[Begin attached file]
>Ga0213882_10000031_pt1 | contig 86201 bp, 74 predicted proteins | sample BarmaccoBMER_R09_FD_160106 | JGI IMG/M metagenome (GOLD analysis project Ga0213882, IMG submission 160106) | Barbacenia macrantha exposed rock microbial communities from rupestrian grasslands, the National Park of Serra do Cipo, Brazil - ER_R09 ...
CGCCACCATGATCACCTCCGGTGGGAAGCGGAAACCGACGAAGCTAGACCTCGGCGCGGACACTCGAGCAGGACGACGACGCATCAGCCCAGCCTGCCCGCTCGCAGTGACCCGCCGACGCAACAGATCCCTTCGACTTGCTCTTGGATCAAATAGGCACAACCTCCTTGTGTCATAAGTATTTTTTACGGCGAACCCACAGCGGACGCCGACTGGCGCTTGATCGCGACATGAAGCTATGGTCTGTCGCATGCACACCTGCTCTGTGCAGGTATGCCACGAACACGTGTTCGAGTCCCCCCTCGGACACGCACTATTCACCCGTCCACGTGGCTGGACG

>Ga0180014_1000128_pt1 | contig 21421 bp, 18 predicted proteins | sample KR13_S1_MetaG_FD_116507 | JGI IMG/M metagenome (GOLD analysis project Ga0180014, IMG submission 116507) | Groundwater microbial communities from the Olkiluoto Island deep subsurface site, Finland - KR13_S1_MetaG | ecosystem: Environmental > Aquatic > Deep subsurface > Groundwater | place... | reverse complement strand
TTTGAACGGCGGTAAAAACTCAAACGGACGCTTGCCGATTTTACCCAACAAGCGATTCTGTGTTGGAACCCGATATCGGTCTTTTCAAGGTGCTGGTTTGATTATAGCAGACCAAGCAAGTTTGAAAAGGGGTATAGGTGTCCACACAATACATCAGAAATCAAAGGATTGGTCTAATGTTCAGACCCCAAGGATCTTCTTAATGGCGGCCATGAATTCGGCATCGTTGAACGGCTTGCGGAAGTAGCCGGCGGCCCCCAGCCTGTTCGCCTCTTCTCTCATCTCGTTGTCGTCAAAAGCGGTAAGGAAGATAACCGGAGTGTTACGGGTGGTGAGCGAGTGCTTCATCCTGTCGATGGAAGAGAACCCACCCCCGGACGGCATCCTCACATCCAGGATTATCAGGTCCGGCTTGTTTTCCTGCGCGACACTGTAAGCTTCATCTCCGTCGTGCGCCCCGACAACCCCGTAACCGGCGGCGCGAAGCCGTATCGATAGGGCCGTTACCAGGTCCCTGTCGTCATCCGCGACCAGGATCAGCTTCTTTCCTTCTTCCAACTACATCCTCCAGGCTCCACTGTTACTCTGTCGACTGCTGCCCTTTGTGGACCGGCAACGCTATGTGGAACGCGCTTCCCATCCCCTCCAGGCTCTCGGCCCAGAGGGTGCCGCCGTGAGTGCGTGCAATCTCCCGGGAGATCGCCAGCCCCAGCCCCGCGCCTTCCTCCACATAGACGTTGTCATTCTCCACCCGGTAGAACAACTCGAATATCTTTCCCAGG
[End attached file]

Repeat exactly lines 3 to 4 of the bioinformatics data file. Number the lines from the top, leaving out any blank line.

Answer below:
>Ga0180014_1000128_pt1 | contig 21421 bp, 18 predicted proteins | sample KR13_S1_MetaG_FD_116507 | JGI IMG/M metagenome (GOLD analysis project Ga0180014, IMG submission 116507) | Groundwater microbial communities from the Olkiluoto Island deep subsurface site, Finland - KR13_S1_MetaG | ecosystem: Environmental > Aquatic > Deep subsurface > Groundwater | place... | reverse complement strand
TTTGAACGGCGGTAAAAACTCAAACGGACGCTTGCCGATTTTACCCAACAAGCGATTCTGTGTTGGAACCCGATATCGGTCTTTTCAAGGTGCTGGTTTGATTATAGCAGACCAAGCAAGTTTGAAAAGGGGTATAGGTGTCCACACAATACATCAGAAATCAAAGGATTGGTCTAATGTTCAGACCCCAAGGATCTTCTTAATGGCGGCCATGAATTCGGCATCGTTGAACGGCTTGCGGAAGTAGCCGGCGGCCCCCAGCCTGTTCGCCTCTTCTCTCATCTCGTTGTCGTCAAAAGCGGTAAGGAAGATAACCGGAGTGTTACGGGTGGTGAGCGAGTGCTTCATCCTGTCGATGGAAGAGAACCCACCCCCGGACGGCATCCTCACATCCAGGATTATCAGGTCCGGCTTGTTTTCCTGCGCGACACTGTAAGCTTCATCTCCGTCGTGCGCCCCGACAACCCCGTAACCGGCGGCGCGAAGCCGTATCGATAGGGCCGTTACCAGGTCCCTGTCGTCATCCGCGACCAGGATCAGCTTCTTTCCTTCTTCCAACTACATCCTCCAGGCTCCACTGTTACTCTGTCGACTGCTGCCCTTTGTGGACCGGCAACGCTATGTGGAACGCGCTTCCCATCCCCTCCAGGCTCTCGGCCCAGAGGGTGCCGCCGTGAGTGCGTGCAATCTCCCGGGAGATCGCCAGCCCCAGCCCCGCGCCTTCCTCCACATAGACGTTGTCATTCTCCACCCGGTAGAACAACTCGAATATCTTTCCCAGG